Launched in 2008, Cricket Nirvana was probably the first website in India to experiment with live streaming of Cricket matches. It began with a subscription model, and later switched to an an advertising supported public feed. Tensports, supported by NBC Universal, later followed suit, and recently, YouTube acquired rights for the Indian Premier League, and plans to stream it free. MediaNama spoke with Jose Felix, VP(New Media), Nimbus Communications to understand better their experience with live streaming, the advertising model, and whether it’s been a viable business proposition so far.

Why did you switch from subscription to ad supported live streaming?

With the subscription model we were predominantly targeting people from India because rights for US and other places are syndicated to other broadcasting companies. This is a space with no history, and we realized that in a country like India, people are not willing to pay for content even if it is Cricket. You cannot generate enough revenue to cover the CDN cost. After 2-3 series, we started free streaming. World wide none of the sporting events are free, all the events go on subscription.

We are trying out different combinations, but the one that worked is VDOPIA‘s VLive Techonology, through which we were able to crack in-stream videos during live stream, pre-rolls and mid-rolls. I think we started during the India – Australia series, and were able to stabilise this particular service from the second series onwards. Prior to that we had two series for free, and the revenue model there was Video on Demand, but there was no facility to insert video during live stream.

So you get a clear feed, and you insert the video ads? Are the ads now able to cover your costs?

We are a broadcasting company: the clear feed goes to my studio, where we have the ability to switch from live stream to advertisement. We started monetising it through ads between overs and during breaks. We are breaking even at the CDN cost level, even at the operational cost level. Breaking even at the rights level is a challenge which we are trying to address. It takes time to get it right.

What type of advertising model have you adopted and what rates are you charging?

There is no choice in India except CPM (Cost per Milli impressions). The rates vary – for example we were averaging about Rs. 275 – 300 CPM during the India-Sri Lanka series. Currently we are averaging Rs. 450-500 CPM.

How many impressions do you deliver during a match?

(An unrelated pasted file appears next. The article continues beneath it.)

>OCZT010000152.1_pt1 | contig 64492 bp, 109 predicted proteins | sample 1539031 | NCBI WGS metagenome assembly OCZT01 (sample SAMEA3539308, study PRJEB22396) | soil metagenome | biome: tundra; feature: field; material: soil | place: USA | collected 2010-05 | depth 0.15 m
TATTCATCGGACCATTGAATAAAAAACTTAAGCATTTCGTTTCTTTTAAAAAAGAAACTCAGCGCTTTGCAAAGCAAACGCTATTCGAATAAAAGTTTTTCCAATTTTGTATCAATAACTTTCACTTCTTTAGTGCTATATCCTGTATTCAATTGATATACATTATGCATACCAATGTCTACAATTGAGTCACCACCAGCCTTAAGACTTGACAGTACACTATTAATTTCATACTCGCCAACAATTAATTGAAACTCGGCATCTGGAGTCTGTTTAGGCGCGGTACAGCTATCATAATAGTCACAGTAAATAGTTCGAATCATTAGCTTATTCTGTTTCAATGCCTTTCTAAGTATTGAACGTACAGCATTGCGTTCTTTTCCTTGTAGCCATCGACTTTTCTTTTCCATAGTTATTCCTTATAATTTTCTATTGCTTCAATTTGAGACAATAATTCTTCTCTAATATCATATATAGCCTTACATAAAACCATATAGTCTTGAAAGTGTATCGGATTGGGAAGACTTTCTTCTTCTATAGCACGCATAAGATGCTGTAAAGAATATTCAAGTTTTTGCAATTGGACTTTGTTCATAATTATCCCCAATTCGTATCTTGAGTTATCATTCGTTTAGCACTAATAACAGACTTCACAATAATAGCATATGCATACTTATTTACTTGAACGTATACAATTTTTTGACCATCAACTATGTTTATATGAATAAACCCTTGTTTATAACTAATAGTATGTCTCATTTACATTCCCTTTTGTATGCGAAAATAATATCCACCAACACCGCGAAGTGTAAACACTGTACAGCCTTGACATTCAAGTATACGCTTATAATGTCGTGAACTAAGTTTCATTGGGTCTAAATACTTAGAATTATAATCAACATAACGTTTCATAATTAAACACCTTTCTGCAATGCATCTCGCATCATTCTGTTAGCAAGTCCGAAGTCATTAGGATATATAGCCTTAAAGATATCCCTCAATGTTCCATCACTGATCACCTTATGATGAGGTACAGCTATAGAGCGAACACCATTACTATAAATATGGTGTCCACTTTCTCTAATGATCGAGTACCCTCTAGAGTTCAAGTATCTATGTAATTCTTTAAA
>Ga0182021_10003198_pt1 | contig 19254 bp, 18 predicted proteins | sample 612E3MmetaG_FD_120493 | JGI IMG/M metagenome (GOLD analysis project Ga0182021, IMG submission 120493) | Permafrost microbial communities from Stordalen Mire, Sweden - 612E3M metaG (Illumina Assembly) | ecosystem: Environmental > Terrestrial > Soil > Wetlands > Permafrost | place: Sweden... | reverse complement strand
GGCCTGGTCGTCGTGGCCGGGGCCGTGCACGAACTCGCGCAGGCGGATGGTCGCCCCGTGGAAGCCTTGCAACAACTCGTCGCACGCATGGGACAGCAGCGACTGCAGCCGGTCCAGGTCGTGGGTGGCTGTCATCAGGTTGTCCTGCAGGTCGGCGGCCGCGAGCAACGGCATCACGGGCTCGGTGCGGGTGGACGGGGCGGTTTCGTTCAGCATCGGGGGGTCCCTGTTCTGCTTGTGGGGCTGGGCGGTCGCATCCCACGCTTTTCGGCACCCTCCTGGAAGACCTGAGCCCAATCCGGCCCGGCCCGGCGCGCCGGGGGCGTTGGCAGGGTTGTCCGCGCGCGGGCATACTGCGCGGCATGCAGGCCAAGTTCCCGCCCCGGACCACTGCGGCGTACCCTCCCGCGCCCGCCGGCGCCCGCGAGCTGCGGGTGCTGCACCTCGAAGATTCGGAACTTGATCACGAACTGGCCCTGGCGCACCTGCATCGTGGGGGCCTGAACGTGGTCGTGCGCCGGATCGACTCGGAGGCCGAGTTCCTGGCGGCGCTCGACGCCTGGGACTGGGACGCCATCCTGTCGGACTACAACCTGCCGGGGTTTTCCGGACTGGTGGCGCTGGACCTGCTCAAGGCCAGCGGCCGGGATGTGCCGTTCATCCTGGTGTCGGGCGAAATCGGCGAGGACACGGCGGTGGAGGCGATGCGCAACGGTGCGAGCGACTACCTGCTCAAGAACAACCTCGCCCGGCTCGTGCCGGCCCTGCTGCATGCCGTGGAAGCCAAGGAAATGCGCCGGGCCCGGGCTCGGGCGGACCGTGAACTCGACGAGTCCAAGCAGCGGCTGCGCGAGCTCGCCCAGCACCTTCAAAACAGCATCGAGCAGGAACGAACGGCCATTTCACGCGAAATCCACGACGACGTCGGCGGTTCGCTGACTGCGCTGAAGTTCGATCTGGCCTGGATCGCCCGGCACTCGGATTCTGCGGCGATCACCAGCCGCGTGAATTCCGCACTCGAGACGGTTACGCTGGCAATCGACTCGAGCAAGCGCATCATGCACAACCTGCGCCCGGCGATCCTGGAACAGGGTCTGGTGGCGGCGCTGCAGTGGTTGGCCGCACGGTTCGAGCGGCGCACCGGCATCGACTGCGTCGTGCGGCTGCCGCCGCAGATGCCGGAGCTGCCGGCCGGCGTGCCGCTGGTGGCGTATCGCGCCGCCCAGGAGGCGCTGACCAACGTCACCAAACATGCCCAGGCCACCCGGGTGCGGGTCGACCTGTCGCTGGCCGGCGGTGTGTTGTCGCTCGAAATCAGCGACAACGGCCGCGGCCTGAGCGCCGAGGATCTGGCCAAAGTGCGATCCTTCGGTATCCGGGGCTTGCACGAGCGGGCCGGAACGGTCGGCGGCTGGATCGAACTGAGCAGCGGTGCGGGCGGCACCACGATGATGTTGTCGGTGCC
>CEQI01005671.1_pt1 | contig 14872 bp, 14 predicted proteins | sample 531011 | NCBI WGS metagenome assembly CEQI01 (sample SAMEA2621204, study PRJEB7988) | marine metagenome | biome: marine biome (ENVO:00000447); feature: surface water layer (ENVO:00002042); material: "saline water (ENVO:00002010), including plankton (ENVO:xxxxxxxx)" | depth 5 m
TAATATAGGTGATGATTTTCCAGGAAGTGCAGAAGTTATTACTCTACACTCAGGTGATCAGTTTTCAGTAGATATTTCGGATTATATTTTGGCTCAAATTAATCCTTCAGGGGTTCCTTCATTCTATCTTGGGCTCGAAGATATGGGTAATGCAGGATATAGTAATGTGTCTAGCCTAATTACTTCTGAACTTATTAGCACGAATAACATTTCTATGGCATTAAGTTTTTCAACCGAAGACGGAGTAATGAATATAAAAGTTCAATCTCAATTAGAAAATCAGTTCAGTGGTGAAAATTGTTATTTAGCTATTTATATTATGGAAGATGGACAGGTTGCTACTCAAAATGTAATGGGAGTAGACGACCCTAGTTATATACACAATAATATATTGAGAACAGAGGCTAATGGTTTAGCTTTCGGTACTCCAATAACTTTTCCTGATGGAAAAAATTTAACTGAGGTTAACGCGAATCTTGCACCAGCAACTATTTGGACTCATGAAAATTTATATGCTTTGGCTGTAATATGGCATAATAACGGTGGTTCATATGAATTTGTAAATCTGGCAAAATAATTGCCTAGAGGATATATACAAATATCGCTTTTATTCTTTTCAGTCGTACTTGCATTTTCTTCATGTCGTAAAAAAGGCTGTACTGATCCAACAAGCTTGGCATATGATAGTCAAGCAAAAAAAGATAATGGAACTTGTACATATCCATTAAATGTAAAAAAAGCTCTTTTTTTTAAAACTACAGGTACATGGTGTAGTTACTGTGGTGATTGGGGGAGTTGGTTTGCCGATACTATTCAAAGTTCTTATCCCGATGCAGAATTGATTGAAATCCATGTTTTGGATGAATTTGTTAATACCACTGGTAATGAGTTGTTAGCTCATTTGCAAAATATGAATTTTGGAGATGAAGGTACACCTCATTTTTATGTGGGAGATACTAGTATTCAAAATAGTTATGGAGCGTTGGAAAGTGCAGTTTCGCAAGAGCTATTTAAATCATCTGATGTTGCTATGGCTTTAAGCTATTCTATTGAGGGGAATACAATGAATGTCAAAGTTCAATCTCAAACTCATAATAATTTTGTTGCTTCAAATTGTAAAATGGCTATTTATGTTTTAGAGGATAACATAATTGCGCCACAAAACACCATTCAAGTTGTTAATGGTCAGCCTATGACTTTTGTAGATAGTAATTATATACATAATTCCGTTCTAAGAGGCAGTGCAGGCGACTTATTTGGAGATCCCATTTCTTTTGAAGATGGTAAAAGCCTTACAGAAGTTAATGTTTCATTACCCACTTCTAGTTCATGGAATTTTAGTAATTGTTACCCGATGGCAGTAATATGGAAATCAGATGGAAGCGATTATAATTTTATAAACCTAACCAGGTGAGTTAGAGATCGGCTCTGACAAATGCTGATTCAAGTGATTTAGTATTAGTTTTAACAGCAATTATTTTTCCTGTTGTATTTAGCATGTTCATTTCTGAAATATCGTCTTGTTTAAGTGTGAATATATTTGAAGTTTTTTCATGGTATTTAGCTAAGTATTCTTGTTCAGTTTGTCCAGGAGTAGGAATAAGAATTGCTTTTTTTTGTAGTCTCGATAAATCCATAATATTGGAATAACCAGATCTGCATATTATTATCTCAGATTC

On a normal day we average about 150,000 hours of streaming, often more. Per hour you have approximately 10 overs, and 11 breaks. You have around 100 overs in a match, so you typically have 102 breaks. So lets take another 15 wickets, that is 125 breaks. We also use the NEO feed for pre-match, lunch break and post- match analysis, a total of 1.5 hrs, with breaks.

What are the challenges that you face?

Traditionally what happens in the Internet space, the challenges are that the advertisers that we have are the ones that have evolved, because people wonder whether anyone will watch Cricket on the Internet. Many don’t realize that if only 10000 people, you pay only for 10000 people. VLive has a tracking mechanism. The other challenge we face is that people complain that there are ads during live stream. They don’t expect ads on the Internet, and do not understand that we incur huge CDN costs. One of the biggest challenges in this space is to manage the cost of streaming. We use Tata Communications (BitGravity).

What are some of the trends that you have noticed?

When we started, we thought that we would have ten percent traffic during Test Matches as compared to One Day Internationals. It turned out that Tests actually give traffic at par with ODIs on a single match day basis. I think it has something to do with the nature of the Test. People are in the office and they want to check it for half an hour, forty minutes.

In terms of the recent tri-series we have had a dip of 30-40% in traffic when Sri Lanka and Bangladesh played. The traffic spikes when India plays and increases about 40-50% when India bats. It is generally a peak when Sachin (Tendulkar) bats. When India is playing, it is at its lowest when the opponents are batting. When India is doing very badly, the traffic reduces by 10 points. For other matches, we were quite surprised during the Sri Lanka -Bangladesh match, that the traffic was more when Bangladesh was batting.

Which rights do you own?

We are actually number one Indian video portal, not just cricket in terms of the amount of video served. It is not just BCCI, we have the rights for Bangladesh Cricket Board, Cricket Kenya, the Asian Cricket Council, which hosts the Afro-Asian Cup and Asia Cup.

What are you thoughts on licensing the digital rights out like Global Cricket Ventures has done with YouTube? Would you take that approach?

The rights are owned by Nimbus Communications Limited, we have a division that manages the rights called Nimbus Sports. Nimbus Sports has given us the rights. The general practise is that the TV players buy out the internet rights too so we have Internet, Radio and Television rights. From April 1st we have mobile rights too. Somebody who is buying the rights for the region will also buy Internet rights and keep it within its control because traditionally in the markets like US and UK the Internet right can actually jeopardise your TV revenue. So what they do they join with Internet players or live stream in their own site and ask for subscription.